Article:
Margaret told me that you must measure life in moments —because unlike hours or days or weeks or years, moments last forever. I want more of them. I am determined. I will steal as many as I can.

A beautiful book, a roller-coaster of emotions, and an ode to the power of stories, to their magic, and to family love, whichever way we choose to define family. I urge you to read it. You’ll feel better for it. And I look forward to reading more books by its author, who has become one of my favourites.

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url 2015-07-30 16:01
The Grand Shattering (from Harper's Magazine)

Another (very good, rather intense) article on motherhood and writing. There is a definite theme in the articles that interest me these days.

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url 2015-07-28 20:21
The Struggle of Being Both a Parent and a Writer (from Buzzfeed)

You can substitute "reader" for "writer," and the idea is the same. How does our writing/reading change when we become parents (especially mothers)? This piece comes from a personal place for the author, but I find that I am experiencing something similar as the mother of a small child.

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review 2015-06-11 21:20
Book 51/100: Maybe Baby - 28 Writers Tell the Truth about Skepticism, Infertility, Baby Lust, Childlessness, Ambivalence, and How They Made the Biggest Decison of Their Lives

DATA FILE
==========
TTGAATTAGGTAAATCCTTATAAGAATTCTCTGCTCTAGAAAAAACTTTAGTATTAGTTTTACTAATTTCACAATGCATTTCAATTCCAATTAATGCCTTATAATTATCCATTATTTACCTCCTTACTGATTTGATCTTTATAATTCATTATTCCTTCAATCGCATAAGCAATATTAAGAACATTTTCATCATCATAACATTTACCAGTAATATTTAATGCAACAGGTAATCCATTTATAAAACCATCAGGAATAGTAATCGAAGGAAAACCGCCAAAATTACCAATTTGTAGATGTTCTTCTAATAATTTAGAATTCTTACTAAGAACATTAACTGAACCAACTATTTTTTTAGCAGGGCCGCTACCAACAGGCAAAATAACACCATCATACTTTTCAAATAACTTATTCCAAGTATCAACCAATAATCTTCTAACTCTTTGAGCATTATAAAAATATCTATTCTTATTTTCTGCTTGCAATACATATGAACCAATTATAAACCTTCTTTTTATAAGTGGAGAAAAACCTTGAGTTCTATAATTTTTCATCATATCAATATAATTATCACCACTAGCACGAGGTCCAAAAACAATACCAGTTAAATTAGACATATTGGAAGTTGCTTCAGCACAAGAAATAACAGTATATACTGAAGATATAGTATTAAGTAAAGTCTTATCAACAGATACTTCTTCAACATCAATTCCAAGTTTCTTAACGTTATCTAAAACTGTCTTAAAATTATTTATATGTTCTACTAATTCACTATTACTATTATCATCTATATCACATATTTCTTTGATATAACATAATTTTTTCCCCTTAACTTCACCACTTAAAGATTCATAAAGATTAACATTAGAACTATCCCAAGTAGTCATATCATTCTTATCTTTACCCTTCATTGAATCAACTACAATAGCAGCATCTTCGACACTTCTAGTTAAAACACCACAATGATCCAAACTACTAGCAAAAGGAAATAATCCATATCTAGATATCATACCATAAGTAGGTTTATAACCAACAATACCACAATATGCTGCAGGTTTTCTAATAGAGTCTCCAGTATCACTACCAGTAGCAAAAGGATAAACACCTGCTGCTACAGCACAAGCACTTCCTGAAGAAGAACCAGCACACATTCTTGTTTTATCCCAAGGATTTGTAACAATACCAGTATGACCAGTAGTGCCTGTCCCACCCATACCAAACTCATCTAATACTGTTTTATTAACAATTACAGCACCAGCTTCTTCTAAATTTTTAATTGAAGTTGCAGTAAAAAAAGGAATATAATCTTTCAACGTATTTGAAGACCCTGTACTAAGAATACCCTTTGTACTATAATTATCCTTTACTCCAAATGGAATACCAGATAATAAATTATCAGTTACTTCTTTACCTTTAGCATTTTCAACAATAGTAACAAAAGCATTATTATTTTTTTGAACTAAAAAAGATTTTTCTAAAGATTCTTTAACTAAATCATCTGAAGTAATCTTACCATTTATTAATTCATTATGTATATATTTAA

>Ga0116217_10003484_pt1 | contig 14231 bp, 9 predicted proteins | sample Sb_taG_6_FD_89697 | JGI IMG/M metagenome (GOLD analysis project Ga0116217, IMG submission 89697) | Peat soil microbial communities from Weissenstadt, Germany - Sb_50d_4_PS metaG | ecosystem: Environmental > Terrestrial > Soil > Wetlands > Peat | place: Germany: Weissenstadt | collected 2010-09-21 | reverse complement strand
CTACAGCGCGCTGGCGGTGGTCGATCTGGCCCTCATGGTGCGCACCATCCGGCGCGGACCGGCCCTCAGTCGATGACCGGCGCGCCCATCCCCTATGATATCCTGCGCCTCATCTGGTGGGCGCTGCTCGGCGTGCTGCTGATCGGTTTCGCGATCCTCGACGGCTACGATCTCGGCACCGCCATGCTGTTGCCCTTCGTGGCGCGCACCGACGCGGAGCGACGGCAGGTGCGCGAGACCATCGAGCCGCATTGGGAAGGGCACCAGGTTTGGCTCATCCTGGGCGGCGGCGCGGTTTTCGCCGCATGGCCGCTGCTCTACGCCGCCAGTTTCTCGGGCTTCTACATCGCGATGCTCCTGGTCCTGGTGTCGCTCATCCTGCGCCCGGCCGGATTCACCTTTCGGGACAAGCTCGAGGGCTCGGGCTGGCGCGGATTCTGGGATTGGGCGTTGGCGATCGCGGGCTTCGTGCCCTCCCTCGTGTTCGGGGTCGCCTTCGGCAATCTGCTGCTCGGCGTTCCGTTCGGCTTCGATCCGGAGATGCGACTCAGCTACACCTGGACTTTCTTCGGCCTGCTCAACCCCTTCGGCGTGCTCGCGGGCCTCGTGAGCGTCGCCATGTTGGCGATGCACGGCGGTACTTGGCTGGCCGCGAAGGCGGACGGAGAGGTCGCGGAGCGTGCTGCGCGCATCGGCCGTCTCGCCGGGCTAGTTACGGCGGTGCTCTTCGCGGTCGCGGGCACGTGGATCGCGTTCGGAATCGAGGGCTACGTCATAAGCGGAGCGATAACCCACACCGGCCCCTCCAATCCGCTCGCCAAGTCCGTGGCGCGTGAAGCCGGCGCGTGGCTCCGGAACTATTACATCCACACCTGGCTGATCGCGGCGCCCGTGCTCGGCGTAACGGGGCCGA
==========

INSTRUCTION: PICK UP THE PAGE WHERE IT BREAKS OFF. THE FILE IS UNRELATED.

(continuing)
Maybe Baby: 28 Writers Tell the Truth About Skepticism, Infertility, Baby Lust, Childlessness, Ambivalence, and How They Made the Biggest Decision of Their Lives - Lori Leibovich

Out of all the essay anthologies I've read, I think that this one was probably the best.

It seems almost inevitable that an anthology is going to be a mixed bag, but this one didn't have any standout "duds." Some were certainly more moving than others; in particular, the essays about why people chose not to have children felt more didactic, whereas the essays from parents were more narrative in nature. Still, every essay was well written, most of them were vivid, and some of them will probably stick with me for a while. While none of them fell particularly short, it's also true that none of them totally blew me away. This is a solid four-star collection for those interested in memoir, or the decision "to be or not to be" when it comes to parenthood.